Coronavirus creates new challenges for Airbnb renters

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Covid-19 changed cleaning protocols for rental homes, creating challenges for local renters.

Sophie Ryan

For many people who rely on income from property rentals on rental site Airbnb, Covid-19 has proved challenging.

Airbnb has grown massively since it was founded in 2008. People across the globe use the platform to rent out their properties, usually for short periods of time.

However, the coronavirus pandemic has drastically changed operation protocols and narrowed the pool of clientele amongst those looking to rent out their properties.

“For the entire month of April and the first week of May, I lost all of the reservations,” local Airbnb owner Hayley Ali said. “There was no income from the Airbnb for the month of April last year and for the first half of May.”

In the early stages of the coronavirus, there was a need to heavily clean high contact areas such as bathrooms and bedrooms. Ali saw multiple sanitation protocols added to her to-do list for preparing her Airbnb for visitors.

“It’s more work keeping it up and maintaining it because we spend a little extra time doing the whole cleaning protocol and making sure to leave things like disposable masks and hand sanitizer out for our guests,” Ali said.

New coronavirus-related discoveries have provided further guidance for renters.

“As time has gone by, we realized it doesn’t live on surfaces like we first thought it did,” local Airbnb owner Grace White said. “It’s more of a respiratory thing, and I think the work has also decreased as time has gone by.”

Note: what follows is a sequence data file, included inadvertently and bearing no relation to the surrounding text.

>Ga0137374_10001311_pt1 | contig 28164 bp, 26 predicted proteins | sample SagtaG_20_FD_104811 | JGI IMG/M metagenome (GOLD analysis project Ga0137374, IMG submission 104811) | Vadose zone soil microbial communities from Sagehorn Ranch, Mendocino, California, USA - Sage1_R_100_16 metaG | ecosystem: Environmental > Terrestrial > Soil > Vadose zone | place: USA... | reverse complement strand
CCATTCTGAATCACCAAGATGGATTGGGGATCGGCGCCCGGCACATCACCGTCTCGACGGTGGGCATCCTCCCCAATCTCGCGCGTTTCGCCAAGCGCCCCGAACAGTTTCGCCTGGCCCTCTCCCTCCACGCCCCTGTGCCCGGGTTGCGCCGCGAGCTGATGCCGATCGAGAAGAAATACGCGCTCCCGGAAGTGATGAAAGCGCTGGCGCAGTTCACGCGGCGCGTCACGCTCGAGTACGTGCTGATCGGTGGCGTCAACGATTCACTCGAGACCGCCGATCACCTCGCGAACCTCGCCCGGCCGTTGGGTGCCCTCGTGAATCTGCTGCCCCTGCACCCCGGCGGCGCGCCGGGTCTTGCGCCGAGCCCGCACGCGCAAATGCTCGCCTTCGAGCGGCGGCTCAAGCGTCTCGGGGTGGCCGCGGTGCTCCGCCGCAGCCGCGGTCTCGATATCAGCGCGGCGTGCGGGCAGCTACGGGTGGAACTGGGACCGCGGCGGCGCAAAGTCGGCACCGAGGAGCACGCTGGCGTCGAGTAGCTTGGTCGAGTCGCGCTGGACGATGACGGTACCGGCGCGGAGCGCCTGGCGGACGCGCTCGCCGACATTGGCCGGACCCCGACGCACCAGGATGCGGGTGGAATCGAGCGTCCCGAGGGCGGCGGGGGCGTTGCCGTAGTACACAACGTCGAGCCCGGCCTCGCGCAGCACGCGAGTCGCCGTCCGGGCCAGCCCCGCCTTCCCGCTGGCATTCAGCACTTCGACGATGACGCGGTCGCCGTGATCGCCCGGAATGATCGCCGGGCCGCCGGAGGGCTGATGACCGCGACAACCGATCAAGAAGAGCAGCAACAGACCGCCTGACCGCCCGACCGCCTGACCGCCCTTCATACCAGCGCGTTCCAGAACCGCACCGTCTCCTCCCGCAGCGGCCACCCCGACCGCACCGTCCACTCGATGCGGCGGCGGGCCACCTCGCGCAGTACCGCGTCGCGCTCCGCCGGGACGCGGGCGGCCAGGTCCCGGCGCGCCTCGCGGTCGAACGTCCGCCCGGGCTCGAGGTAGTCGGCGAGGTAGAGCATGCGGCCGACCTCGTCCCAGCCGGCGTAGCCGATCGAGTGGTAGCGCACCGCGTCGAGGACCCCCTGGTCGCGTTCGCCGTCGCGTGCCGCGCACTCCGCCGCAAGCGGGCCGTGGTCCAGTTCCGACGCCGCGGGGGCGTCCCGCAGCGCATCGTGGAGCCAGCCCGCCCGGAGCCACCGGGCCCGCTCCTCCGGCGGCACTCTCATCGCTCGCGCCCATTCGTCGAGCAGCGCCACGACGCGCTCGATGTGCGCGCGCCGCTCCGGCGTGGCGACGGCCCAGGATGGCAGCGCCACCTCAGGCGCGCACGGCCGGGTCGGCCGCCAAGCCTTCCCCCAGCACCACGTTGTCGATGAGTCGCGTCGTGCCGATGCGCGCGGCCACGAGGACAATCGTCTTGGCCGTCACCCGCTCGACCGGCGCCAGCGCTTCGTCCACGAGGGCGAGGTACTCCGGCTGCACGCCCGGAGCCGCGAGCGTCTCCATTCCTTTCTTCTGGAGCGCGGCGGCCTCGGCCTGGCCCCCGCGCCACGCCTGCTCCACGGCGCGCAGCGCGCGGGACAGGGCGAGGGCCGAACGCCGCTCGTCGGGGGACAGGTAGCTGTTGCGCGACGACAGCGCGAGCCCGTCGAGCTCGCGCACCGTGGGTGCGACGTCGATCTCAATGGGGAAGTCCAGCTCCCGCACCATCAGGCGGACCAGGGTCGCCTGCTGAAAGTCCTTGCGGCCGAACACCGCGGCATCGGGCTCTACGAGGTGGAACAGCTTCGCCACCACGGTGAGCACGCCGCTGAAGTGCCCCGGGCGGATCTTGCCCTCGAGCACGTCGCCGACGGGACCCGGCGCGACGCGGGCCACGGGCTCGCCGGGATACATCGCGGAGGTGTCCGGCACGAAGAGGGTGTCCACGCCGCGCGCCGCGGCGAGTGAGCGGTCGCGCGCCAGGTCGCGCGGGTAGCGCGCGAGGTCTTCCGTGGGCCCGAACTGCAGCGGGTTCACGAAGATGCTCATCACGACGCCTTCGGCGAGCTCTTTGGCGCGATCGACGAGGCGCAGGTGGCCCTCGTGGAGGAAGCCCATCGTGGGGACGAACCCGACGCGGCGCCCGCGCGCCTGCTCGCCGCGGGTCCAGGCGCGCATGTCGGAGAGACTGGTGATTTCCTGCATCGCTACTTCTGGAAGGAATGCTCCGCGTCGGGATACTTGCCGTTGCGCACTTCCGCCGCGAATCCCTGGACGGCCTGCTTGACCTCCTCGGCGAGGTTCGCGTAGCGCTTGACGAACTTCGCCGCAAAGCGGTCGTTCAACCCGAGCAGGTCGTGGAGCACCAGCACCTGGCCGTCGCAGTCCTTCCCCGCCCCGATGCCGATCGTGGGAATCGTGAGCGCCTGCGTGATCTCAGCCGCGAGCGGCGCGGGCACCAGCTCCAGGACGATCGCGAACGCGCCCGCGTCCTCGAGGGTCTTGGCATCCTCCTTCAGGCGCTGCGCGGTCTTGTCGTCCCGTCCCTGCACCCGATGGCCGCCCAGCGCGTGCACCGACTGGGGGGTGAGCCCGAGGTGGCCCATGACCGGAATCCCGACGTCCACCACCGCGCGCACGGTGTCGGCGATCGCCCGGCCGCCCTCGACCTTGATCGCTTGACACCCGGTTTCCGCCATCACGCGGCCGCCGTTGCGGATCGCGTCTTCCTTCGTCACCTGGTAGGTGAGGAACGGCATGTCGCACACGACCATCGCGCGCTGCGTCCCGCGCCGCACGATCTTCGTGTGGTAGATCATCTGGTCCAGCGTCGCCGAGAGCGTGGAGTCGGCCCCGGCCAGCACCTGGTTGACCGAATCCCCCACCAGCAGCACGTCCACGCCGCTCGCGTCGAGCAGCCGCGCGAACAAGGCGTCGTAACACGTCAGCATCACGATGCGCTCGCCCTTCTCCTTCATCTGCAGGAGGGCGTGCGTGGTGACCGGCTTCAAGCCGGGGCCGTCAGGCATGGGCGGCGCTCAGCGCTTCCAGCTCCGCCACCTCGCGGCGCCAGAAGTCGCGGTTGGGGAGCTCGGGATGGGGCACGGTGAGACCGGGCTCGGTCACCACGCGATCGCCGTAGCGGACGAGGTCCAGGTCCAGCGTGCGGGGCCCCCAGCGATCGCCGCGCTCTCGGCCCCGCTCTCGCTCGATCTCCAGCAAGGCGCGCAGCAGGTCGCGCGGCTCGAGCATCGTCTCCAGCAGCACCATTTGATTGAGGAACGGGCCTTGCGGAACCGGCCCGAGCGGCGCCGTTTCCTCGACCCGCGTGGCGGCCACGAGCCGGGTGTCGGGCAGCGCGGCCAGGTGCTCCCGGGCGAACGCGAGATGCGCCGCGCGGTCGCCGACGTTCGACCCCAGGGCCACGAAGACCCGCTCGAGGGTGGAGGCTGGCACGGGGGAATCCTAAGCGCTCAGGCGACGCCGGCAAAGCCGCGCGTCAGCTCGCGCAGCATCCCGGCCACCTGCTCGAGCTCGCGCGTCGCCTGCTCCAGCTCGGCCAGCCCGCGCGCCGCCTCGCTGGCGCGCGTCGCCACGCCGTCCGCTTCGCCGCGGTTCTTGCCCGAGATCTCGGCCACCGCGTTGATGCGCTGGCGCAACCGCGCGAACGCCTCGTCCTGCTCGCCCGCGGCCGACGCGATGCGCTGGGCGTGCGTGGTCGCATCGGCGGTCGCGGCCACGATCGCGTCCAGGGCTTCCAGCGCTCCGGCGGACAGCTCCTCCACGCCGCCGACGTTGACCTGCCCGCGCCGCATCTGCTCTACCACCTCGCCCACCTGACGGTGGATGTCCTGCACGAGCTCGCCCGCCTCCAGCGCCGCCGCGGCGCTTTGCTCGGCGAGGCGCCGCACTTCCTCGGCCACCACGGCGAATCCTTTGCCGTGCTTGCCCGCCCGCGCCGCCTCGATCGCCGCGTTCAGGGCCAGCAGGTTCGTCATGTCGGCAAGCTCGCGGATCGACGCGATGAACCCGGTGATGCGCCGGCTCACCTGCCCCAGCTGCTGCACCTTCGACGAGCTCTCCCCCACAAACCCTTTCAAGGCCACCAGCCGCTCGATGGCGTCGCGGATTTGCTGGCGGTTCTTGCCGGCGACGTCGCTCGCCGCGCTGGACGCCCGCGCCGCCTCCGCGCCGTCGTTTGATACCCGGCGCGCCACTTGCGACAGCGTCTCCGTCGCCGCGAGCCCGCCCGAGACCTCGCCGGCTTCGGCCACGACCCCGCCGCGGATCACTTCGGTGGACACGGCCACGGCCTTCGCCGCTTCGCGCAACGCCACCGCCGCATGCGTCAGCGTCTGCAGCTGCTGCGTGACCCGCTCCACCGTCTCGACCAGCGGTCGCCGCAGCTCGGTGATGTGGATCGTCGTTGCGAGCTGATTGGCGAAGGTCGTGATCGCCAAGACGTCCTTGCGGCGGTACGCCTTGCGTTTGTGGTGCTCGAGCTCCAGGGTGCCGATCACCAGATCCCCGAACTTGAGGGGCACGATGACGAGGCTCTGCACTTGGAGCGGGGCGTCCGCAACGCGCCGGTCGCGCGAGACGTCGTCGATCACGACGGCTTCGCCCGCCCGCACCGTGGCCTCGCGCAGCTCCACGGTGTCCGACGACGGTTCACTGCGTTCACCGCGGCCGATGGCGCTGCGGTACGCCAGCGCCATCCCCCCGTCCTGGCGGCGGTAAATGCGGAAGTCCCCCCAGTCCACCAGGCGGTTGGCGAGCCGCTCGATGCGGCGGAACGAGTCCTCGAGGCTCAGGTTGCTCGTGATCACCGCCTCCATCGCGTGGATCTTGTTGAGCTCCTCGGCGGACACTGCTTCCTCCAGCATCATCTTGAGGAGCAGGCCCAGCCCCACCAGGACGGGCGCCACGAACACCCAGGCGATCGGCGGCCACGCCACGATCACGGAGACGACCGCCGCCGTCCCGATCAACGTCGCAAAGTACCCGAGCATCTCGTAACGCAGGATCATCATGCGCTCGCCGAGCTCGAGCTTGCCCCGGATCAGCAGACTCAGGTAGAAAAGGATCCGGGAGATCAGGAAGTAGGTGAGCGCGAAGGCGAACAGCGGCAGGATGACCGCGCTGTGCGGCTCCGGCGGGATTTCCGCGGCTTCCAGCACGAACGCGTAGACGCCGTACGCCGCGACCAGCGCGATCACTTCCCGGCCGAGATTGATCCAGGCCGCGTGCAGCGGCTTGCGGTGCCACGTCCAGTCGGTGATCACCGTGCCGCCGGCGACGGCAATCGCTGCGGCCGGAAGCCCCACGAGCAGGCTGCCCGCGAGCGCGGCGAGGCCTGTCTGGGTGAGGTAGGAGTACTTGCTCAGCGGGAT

With new cleaning and social distancing protocols, there was also a change in clientele for some local Airbnb owners. Many people have opted to staying Airbnbs as opposed to staying in hotels or with family in fear of spreading the virus

“Instead of it being somebody that was coming to Atlanta for work we had somebody coming to Atlanta to visit family,” O’Keefe said. “They would’ve normally stayed with family, but they didn’t feel safe staying with their family and possibly exposing them, so they stayed in Airbnb.”

With this shift in clientele, there was also a shift in how long the guests wanted to stay.

“Initially we did have people looking more for short term rentals,” Ali said. “Then that sort of slowed down a little bit, and in October, I got more people who wanted longer-term rentals.”

However other renters are noticing a different trend due to Covid.

“We have less people coming in for long term stays like 30 day stays,” O’Keefe said.

Ali reports that she is making less money now than before Covid from her Airbnb rental. This is partially due to the fact that she blocked off the entire month of April because the virus had just started spreading around the country.

“The entire month of April and the first week of May I lost all of the reservations so there was no one staying and no income from Airbnb,” Ali said. “Last year, even with the month of April blocked off, we actually made more as the year went on.”

Although the start of 2020 was tough for many local Airbnb hosts, it slowly got better as the year dragged on.

“[At first we were afraid] that someone would get sick and we wouldn’t be able to help them for fear of getting it ourselves,” O’Keefe said. “It changed as time went by. We realized how it is easier to protect ourselves, and that fear went away.”